An computer to record audio on doesn't have to be beefy, so you can use a fairly old one. Booth space is usually the limiter there.
Just take a line out from the board, like what goes to your cassette recorder, and plug it into the audio in on the computer. Use an application like Audacity to capture the audio and use the Lame MP3 encoder to save an MP3 and burn that to a CD.
Of course, that will give you only one big track. Audacity has ways of making tracks, but I haven't explored them.
The other option is to get a digital recorder with a microphone in plug and run a line from the soundboard to it. And some find it easiest to get a dedicated CD recorder.
Milton SDB Church
"...if we are to glorify God fully, we must engage our mind in knowing him truly and our hearts in loving him duly." - John Piper, Think
Hey, welcome to churchmedia.net!
Something you might want to consider is a CD recorder. You could probably find a good used one on EBay for a couple hundred dollars. Here's a link to one that is very similar to the one we use.
You would plug this straight into the line out on your board. It records onto blank CD-R disks that play in just about any CD player.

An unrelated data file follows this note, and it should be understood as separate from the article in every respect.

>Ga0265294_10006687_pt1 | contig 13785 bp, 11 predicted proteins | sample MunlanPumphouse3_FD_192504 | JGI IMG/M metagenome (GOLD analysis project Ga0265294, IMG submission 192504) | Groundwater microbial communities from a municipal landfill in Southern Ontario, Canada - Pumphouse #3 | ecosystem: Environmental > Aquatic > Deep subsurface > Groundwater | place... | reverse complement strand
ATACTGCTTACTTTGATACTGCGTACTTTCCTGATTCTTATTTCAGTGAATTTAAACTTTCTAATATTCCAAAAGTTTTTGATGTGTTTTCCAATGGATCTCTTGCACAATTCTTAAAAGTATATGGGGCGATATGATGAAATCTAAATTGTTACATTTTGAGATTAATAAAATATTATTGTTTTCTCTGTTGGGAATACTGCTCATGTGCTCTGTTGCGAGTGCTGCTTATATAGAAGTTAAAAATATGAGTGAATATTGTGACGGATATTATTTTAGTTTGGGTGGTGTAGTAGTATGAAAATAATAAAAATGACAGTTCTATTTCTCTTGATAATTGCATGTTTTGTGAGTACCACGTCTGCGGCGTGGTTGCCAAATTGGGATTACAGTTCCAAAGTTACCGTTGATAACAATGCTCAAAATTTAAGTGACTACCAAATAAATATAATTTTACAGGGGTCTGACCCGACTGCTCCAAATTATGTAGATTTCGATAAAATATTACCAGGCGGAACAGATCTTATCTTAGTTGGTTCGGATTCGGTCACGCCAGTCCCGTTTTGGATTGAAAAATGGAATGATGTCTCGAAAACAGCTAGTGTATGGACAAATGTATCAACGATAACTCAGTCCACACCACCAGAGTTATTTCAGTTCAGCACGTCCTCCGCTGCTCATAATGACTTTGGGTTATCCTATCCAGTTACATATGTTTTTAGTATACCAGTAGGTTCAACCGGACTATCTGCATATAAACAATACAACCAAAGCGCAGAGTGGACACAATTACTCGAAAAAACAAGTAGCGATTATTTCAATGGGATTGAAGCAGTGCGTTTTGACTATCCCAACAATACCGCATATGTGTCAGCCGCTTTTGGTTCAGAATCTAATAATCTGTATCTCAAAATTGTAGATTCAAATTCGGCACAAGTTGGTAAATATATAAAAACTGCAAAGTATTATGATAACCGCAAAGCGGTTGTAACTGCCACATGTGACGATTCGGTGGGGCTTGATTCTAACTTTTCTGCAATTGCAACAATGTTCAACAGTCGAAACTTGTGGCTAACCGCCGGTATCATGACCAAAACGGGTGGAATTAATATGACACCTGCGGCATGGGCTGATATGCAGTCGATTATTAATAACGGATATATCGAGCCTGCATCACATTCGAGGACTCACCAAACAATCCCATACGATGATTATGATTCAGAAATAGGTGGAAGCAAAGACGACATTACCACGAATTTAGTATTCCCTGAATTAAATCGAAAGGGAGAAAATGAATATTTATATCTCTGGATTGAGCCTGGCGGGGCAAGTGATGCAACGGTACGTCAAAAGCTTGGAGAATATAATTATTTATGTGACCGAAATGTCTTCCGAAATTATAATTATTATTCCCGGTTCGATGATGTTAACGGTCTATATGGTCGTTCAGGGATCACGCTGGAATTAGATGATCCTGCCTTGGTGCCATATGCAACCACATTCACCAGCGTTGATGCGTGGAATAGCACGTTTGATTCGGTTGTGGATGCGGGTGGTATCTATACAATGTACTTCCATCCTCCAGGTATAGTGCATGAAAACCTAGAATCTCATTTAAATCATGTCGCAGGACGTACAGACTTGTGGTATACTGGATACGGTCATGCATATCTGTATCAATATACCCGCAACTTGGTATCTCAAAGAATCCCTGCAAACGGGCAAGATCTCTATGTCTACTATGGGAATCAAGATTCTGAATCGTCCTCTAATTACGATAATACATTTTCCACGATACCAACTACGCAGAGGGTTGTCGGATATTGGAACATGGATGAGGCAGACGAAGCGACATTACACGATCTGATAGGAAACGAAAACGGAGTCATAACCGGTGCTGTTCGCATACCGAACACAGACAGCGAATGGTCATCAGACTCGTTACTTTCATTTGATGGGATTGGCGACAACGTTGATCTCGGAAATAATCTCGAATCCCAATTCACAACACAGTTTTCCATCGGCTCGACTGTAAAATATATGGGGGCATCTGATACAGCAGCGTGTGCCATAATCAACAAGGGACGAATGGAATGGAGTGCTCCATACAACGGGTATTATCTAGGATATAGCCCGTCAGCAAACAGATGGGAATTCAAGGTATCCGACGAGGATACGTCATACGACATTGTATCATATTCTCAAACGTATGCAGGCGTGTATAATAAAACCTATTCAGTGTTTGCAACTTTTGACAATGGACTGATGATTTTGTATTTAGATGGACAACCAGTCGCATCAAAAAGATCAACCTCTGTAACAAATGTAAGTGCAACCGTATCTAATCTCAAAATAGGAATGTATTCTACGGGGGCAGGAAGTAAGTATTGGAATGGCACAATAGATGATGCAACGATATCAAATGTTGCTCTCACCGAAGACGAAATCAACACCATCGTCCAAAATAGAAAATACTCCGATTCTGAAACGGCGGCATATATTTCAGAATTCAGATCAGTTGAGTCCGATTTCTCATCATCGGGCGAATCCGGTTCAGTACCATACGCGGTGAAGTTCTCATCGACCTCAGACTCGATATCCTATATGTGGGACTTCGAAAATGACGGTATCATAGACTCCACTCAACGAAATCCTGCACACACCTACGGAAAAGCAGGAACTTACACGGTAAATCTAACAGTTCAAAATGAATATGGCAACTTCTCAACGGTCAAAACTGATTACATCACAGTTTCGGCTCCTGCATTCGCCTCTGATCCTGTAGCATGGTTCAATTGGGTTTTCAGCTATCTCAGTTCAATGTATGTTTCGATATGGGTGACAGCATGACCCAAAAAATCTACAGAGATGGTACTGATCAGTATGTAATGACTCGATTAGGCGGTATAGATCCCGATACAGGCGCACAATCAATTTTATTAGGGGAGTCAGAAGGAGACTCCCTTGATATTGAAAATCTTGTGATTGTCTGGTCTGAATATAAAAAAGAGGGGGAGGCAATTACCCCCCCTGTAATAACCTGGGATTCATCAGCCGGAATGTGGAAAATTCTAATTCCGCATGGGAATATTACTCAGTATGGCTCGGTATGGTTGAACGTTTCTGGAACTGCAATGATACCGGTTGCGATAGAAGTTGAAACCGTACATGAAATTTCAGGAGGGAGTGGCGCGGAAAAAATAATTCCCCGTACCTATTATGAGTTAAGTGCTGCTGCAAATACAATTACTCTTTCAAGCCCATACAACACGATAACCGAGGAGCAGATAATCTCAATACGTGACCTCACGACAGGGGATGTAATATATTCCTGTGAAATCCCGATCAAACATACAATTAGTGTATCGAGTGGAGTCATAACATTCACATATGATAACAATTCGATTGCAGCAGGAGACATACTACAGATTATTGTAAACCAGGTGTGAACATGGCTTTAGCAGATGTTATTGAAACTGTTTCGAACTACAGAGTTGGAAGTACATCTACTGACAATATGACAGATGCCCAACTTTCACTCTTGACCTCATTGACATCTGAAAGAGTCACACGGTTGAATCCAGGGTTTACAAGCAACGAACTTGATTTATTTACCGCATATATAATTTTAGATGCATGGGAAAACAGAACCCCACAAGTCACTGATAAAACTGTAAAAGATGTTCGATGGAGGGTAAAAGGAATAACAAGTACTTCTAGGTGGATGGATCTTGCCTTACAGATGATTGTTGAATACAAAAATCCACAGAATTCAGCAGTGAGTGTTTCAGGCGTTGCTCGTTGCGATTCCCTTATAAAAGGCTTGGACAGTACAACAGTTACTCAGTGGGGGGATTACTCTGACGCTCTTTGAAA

They're (mostly) fool-proof and you wouldn't need to tie up a computer.
Mark Petereit - iOS Development Team Leader
Family Worship Center, Florence, South Carolina
If I got a cd recorder, Does it have the ability to convert the sermon to mp3 if we wish, or do we take the cd, then put it in a regular computer and convert through some sort of program?
Thanks for the helpful advice both of you gave!!
Welcome to CMN PJ.
If you are just recording the sermon to CD you should be fine. All of the CD recorders I know about will not record in MP3 - they record to a much higher standard.
To convert the CD-ROM to MP3 you would need to use a computer to 'rip' the CD track and then convert it to MP3. This software is generally free if you look around on the internet.